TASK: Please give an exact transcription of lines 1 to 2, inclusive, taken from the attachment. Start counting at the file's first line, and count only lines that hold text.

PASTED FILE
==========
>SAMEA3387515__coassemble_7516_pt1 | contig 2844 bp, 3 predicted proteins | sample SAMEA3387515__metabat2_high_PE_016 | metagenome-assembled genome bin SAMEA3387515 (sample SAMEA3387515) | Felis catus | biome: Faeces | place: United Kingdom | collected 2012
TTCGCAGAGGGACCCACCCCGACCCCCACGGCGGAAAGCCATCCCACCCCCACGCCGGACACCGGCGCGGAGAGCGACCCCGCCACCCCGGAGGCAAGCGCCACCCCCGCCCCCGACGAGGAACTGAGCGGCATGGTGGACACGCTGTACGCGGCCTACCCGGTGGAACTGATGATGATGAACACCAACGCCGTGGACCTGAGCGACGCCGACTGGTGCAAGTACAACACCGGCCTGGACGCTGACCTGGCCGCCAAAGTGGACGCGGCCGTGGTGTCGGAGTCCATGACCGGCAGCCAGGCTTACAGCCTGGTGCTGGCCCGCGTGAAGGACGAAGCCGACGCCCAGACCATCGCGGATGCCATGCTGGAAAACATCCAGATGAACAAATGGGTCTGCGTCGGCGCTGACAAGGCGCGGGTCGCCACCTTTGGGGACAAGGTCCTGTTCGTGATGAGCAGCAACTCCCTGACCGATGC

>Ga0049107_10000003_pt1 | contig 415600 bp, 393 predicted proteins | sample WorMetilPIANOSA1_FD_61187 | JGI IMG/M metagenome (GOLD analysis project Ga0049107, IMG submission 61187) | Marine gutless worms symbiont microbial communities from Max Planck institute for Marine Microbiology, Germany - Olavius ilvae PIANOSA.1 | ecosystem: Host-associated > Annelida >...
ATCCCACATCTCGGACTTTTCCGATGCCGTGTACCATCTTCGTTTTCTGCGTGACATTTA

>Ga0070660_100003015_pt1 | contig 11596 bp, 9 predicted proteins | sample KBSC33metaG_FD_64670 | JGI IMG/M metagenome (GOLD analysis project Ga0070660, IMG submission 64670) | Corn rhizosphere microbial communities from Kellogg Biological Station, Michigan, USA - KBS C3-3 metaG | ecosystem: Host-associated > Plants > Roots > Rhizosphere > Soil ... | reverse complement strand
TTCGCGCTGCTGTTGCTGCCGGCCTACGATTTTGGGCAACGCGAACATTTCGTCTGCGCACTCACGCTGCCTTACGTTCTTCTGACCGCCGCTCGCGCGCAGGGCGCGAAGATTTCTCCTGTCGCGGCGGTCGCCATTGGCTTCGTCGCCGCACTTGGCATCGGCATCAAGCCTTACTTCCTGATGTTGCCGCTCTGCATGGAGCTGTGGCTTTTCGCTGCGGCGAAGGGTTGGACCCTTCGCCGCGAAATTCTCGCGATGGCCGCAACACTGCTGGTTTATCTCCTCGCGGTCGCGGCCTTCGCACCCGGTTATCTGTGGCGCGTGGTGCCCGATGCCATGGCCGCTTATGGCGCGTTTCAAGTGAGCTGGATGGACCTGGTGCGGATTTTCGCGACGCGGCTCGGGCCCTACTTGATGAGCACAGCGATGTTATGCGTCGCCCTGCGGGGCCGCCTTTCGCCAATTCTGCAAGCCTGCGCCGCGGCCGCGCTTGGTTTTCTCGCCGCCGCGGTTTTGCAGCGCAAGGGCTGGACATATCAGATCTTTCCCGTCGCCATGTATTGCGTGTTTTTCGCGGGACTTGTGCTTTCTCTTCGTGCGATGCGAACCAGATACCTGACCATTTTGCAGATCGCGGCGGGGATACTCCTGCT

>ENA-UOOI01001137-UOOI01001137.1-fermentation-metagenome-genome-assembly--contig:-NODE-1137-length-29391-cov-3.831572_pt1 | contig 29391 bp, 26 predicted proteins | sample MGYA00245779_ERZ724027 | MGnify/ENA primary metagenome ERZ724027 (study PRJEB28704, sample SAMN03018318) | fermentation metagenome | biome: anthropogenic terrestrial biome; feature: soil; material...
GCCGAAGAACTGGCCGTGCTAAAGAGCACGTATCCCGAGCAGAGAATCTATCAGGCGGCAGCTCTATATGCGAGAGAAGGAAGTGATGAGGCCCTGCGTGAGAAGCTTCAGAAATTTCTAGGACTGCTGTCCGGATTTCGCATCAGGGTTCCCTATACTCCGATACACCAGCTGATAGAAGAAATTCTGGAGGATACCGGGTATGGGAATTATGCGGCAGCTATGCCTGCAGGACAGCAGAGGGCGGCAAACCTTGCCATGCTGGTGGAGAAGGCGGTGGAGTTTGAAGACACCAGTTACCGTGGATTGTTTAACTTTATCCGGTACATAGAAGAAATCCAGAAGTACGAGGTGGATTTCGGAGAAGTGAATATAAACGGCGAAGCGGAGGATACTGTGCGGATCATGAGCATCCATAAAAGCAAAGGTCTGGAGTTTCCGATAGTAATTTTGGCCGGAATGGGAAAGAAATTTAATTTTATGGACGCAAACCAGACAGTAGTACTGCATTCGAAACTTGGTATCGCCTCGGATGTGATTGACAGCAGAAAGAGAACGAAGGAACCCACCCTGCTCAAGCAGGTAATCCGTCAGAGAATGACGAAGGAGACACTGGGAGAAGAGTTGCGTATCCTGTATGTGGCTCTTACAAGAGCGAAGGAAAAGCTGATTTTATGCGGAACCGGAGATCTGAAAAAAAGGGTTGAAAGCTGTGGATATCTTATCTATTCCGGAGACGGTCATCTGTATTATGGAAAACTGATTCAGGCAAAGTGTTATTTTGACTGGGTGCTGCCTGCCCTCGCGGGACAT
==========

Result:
>SAMEA3387515__coassemble_7516_pt1 | contig 2844 bp, 3 predicted proteins | sample SAMEA3387515__metabat2_high_PE_016 | metagenome-assembled genome bin SAMEA3387515 (sample SAMEA3387515) | Felis catus | biome: Faeces | place: United Kingdom | collected 2012
TTCGCAGAGGGACCCACCCCGACCCCCACGGCGGAAAGCCATCCCACCCCCACGCCGGACACCGGCGCGGAGAGCGACCCCGCCACCCCGGAGGCAAGCGCCACCCCCGCCCCCGACGAGGAACTGAGCGGCATGGTGGACACGCTGTACGCGGCCTACCCGGTGGAACTGATGATGATGAACACCAACGCCGTGGACCTGAGCGACGCCGACTGGTGCAAGTACAACACCGGCCTGGACGCTGACCTGGCCGCCAAAGTGGACGCGGCCGTGGTGTCGGAGTCCATGACCGGCAGCCAGGCTTACAGCCTGGTGCTGGCCCGCGTGAAGGACGAAGCCGACGCCCAGACCATCGCGGATGCCATGCTGGAAAACATCCAGATGAACAAATGGGTCTGCGTCGGCGCTGACAAGGCGCGGGTCGCCACCTTTGGGGACAAGGTCCTGTTCGTGATGAGCAGCAACTCCCTGACCGATGC